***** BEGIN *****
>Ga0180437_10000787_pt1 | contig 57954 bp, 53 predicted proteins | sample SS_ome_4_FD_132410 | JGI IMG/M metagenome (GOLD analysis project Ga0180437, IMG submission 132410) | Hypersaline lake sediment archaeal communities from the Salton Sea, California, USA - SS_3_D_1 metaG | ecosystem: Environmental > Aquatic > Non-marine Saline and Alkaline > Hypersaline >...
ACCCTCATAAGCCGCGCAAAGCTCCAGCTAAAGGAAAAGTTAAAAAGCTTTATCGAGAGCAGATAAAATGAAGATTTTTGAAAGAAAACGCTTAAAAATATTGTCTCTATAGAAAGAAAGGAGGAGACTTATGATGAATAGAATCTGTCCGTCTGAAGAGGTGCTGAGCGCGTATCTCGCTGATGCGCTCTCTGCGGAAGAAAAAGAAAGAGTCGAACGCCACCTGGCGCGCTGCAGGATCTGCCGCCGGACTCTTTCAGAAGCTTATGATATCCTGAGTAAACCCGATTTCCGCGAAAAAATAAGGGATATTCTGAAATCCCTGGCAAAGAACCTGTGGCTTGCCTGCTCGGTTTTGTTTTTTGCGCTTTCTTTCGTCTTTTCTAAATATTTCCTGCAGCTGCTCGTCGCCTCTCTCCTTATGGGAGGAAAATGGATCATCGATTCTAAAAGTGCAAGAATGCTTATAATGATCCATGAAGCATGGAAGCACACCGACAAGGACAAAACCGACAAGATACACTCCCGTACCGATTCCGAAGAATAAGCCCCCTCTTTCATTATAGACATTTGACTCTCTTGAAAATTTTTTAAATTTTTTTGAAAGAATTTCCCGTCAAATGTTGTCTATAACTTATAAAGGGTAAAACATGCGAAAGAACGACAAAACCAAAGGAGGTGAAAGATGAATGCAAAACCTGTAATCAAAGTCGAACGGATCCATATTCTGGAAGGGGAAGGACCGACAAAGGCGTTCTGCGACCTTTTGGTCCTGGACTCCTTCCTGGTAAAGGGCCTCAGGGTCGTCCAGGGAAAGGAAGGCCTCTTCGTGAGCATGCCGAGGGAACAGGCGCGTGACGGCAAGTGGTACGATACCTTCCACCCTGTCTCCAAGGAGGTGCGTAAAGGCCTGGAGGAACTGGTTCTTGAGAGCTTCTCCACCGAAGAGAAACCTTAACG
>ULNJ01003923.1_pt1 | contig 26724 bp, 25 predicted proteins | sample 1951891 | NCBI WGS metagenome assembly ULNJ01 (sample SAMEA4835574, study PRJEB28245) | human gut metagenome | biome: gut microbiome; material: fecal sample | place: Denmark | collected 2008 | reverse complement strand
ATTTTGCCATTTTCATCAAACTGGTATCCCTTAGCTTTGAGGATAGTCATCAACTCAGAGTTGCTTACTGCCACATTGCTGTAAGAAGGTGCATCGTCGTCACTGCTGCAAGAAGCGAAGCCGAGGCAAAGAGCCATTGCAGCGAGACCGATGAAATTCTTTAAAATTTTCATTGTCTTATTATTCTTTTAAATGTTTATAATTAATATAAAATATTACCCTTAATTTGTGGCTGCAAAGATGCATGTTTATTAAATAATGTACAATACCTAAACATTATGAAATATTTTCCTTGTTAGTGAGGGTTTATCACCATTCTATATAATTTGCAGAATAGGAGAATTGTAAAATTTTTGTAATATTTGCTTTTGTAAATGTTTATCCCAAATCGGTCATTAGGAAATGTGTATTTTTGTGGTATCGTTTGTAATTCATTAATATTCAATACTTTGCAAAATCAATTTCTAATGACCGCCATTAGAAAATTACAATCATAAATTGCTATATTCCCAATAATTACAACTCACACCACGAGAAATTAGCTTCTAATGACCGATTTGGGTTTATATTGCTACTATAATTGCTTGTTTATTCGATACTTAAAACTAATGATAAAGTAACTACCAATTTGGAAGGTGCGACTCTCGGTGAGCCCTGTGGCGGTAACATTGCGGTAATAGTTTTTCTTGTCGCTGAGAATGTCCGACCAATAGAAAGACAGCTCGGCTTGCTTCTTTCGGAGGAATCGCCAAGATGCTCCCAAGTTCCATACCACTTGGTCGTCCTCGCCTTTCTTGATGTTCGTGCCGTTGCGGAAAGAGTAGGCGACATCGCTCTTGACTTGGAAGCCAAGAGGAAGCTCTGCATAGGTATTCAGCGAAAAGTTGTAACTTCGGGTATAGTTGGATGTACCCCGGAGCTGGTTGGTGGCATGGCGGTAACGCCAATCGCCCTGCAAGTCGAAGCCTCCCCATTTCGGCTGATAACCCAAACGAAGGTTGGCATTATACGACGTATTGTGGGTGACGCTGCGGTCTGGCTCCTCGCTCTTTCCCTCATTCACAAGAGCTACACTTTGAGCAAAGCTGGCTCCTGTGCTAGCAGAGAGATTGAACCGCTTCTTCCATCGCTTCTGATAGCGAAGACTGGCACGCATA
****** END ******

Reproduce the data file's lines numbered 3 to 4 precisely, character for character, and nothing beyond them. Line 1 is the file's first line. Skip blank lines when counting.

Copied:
>ULNJ01003923.1_pt1 | contig 26724 bp, 25 predicted proteins | sample 1951891 | NCBI WGS metagenome assembly ULNJ01 (sample SAMEA4835574, study PRJEB28245) | human gut metagenome | biome: gut microbiome; material: fecal sample | place: Denmark | collected 2008 | reverse complement strand
ATTTTGCCATTTTCATCAAACTGGTATCCCTTAGCTTTGAGGATAGTCATCAACTCAGAGTTGCTTACTGCCACATTGCTGTAAGAAGGTGCATCGTCGTCACTGCTGCAAGAAGCGAAGCCGAGGCAAAGAGCCATTGCAGCGAGACCGATGAAATTCTTTAAAATTTTCATTGTCTTATTATTCTTTTAAATGTTTATAATTAATATAAAATATTACCCTTAATTTGTGGCTGCAAAGATGCATGTTTATTAAATAATGTACAATACCTAAACATTATGAAATATTTTCCTTGTTAGTGAGGGTTTATCACCATTCTATATAATTTGCAGAATAGGAGAATTGTAAAATTTTTGTAATATTTGCTTTTGTAAATGTTTATCCCAAATCGGTCATTAGGAAATGTGTATTTTTGTGGTATCGTTTGTAATTCATTAATATTCAATACTTTGCAAAATCAATTTCTAATGACCGCCATTAGAAAATTACAATCATAAATTGCTATATTCCCAATAATTACAACTCACACCACGAGAAATTAGCTTCTAATGACCGATTTGGGTTTATATTGCTACTATAATTGCTTGTTTATTCGATACTTAAAACTAATGATAAAGTAACTACCAATTTGGAAGGTGCGACTCTCGGTGAGCCCTGTGGCGGTAACATTGCGGTAATAGTTTTTCTTGTCGCTGAGAATGTCCGACCAATAGAAAGACAGCTCGGCTTGCTTCTTTCGGAGGAATCGCCAAGATGCTCCCAAGTTCCATACCACTTGGTCGTCCTCGCCTTTCTTGATGTTCGTGCCGTTGCGGAAAGAGTAGGCGACATCGCTCTTGACTTGGAAGCCAAGAGGAAGCTCTGCATAGGTATTCAGCGAAAAGTTGTAACTTCGGGTATAGTTGGATGTACCCCGGAGCTGGTTGGTGGCATGGCGGTAACGCCAATCGCCCTGCAAGTCGAAGCCTCCCCATTTCGGCTGATAACCCAAACGAAGGTTGGCATTATACGACGTATTGTGGGTGACGCTGCGGTCTGGCTCCTCGCTCTTTCCCTCATTCACAAGAGCTACACTTTGAGCAAAGCTGGCTCCTGTGCTAGCAGAGAGATTGAACCGCTTCTTCCATCGCTTCTGATAGCGAAGACTGGCACGCATA